She was one of the first writers to mention a philosophy of sex; she referred to it as a philosophy of lasciviousness.

A Vindication of the Rights of Woman quoting from Rousseau‘s Emilius:

“In the union of the sexes, both pursue one common object, but not in the same manner. From their diversity in this particular, arises the first determinate difference between the moral relations of each. The one should be active and strong, the other passive and weak: it is necessary the one should have both the power and the will, and that the other should make little resistance. This principle being established, it follows that woman is expressly formed to please the man: if the obligation be reciprocal also, and the man ought to please in his turn, it is not so immediately necessary: his great merit is in his power, and he pleases merely because he is strong. This, I must confess, is not one of the refined maxims of love; it is, however, one of the laws of nature, prior to love itself. If woman be formed to please and be subjected to man it is her place, doubtless, to render herself agreeable to him, instead of challenging his passion. The violence of his desires depends on her charms; it is by means of these she should urge him to the exertion of those powers which nature hath given him. The most successful method of exciting them, is, to render such exertion necessary by their resistance; as, in that case, self-love is added to desire, and the one triumphs in the victory which the other obliged to acquire. Hence arise the various modes of attack and defence between the sexes; the boldness of one sex and the timidity of the other; and, in a word, that bashfulness and modesty with which nature hath armed the weak, in order to subdue the strong.” — Rousseau‘s Emilius.

I shall make no other comment on this ingenius passage, than just to observe, that it is the philosophy of lasciviousness. –from A Vindication of the Rights of Woman (1792) by Mary Wollstonecraft

Cheri: New Michele Pfeiffer film

[Youtube=http://www.youtube.com/watch?v=OCUdEXqiNZ0]

Cheri

Cheri is an upcoming film starring Michelle Pfeiffer and Rupert Friend (The Libertine), and directed by Stephen Frears. It is an adaptation of the novel by French author Colette. The film premiered at the 2009 Berlin International Film Festival. Set in 1920s Paris, Cheri tells the story of the end of a six-year affair between an aging retired courtesan, Léa, and a pampered young man, Chéri. Turning stereotypes upside-down, it is Chéri who wears silk pajamas and Léa’s pearls, and who is the object of gaze.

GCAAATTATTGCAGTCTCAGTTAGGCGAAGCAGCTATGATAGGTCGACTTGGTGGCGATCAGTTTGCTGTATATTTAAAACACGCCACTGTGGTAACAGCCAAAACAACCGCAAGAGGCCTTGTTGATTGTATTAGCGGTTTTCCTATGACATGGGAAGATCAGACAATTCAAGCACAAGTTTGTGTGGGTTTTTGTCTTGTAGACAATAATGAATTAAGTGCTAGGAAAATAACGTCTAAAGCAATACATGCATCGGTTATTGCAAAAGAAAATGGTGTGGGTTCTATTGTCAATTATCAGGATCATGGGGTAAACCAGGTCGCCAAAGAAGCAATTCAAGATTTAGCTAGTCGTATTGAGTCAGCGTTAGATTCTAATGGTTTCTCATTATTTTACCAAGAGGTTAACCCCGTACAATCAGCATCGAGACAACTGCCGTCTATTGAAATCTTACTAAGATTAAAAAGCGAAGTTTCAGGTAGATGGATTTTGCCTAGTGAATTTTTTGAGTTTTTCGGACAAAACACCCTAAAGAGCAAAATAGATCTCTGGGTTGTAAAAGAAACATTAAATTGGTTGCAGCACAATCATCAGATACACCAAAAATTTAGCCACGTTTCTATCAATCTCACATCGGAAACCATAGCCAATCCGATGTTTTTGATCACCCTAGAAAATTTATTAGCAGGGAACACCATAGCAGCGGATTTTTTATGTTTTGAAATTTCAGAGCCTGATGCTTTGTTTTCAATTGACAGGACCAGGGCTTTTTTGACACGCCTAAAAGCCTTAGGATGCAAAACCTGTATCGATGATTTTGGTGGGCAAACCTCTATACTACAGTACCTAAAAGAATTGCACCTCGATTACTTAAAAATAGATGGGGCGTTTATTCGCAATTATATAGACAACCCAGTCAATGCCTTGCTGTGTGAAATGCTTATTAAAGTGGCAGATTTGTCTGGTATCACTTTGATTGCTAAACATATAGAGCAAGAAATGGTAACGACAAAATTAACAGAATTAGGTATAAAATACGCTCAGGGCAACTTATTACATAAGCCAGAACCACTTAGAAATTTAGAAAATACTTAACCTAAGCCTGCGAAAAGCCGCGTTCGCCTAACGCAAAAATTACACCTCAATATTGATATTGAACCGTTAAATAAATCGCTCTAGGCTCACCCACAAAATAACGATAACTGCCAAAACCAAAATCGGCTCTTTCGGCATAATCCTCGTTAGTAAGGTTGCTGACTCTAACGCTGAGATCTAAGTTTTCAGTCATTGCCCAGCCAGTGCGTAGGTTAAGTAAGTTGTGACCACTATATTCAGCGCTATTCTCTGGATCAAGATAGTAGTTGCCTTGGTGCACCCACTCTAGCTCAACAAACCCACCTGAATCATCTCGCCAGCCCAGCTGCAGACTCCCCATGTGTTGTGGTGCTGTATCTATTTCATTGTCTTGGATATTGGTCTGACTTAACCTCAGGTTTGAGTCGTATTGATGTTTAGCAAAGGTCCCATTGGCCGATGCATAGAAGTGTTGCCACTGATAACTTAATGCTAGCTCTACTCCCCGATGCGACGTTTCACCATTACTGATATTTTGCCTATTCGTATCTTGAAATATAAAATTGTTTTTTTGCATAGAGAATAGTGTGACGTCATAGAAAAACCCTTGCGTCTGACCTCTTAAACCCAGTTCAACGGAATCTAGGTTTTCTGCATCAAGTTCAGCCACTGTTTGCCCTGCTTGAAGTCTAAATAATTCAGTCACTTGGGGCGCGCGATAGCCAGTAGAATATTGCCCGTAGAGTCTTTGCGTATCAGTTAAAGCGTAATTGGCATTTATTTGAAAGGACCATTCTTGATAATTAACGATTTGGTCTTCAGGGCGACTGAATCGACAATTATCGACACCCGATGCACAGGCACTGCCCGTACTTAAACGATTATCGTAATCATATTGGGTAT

The film also stars Kathy Bates (Misery) and Anita Pallenberg (Performance).

Icon of Erotic Art #44

Femme damnée (huile, Louvre) Anonyme attribué à Octave Tassaert (1800-1874) by you.

Femme damnée

Icon of Erotic Art #44 is Femme damnée a painting by Octave Tassaert, or more accurately, ascribed to Tassaert.

Its title, Femmes damnées is also the title of at least two poems by Baudelaire, one from the collection Les Fleurs du mal and the other from Les Épaves. The subject matter of Femmes damnées (« À la pâle clarté ») is the forbidden love which is lesbian in nature. Its subtitle is Delphine and Hippolyte.

It is also the title of a 1885 sculpture by Rodin and a 1897 painting by Carlos Schwabe.

“Sex Without Stress” is WMC #288

http://www.youtube.com/watch?v=6OtuZjBc_H0

Sex Without Stress” by the Au Pairs

It’s been a while since I’ve done one of these. As I explained, I now do music on Facebook almost exclusively (join me there at Jan Geerinck with a brief note).

It’s been so long that I need to explain what WMC stands for: World music classics is an ongoing series of World Music Classics.

It had been a while since I’d heard “Sex Without Stress” by the Au Pairs.

Sex Without Stress” is a musical composition by the British post-punk band the Au Pairs first released in 1982. It was also released on their album Sense and Sensuality. The song is also featured on Stepping Out of Line: The Anthology.

From the lyrics:

“Would you like to express
your sex without stress?
Would you like to discover
physical conversations of different kinds?”

The Au Pairs were a post-punk band who formed in Birmingham in 1979. Musically they were very similar to bands such as Ludus, Gang of Four and the Delta 5. That is, the rhythm section was tight and funky (obvious influences were James Brown and Funkadelic), but the guitars were light and “scratchy” (like Subway Sect). All these bands shared a strongly left wing social outlook, but the Au Pairs stood out due to their frontwoman, Lesley Woods, being an outspoken feminist and lesbian: the band were greatly influential in this respect on the riot grrrl movement a decade later. Music historian Gillian G. Gaar noted in her history of women in rock (She’s A Rebel: The History of Women In Rock & Roll) that the band mingled male and female musicians in a revolutionary collaborative way as part of its outspoken explorations of sexual politics.

Pierre Bourgeade III

Plexus with a contribution by Pierre Bourgeade

Plexus (? – ?)

Plexus was a French language magazine, started under the auspices of Planète science fiction magazine to which the late Pierre Bourgeade contributed.

Planète (The Planet) was a French fantastic realism magazine created by Jacques Bergier and Louis Pauwels. It ran from 1961 to 1972.

See also: plexus, http://journaux-anciens.chapitre.com/PLEXUS.html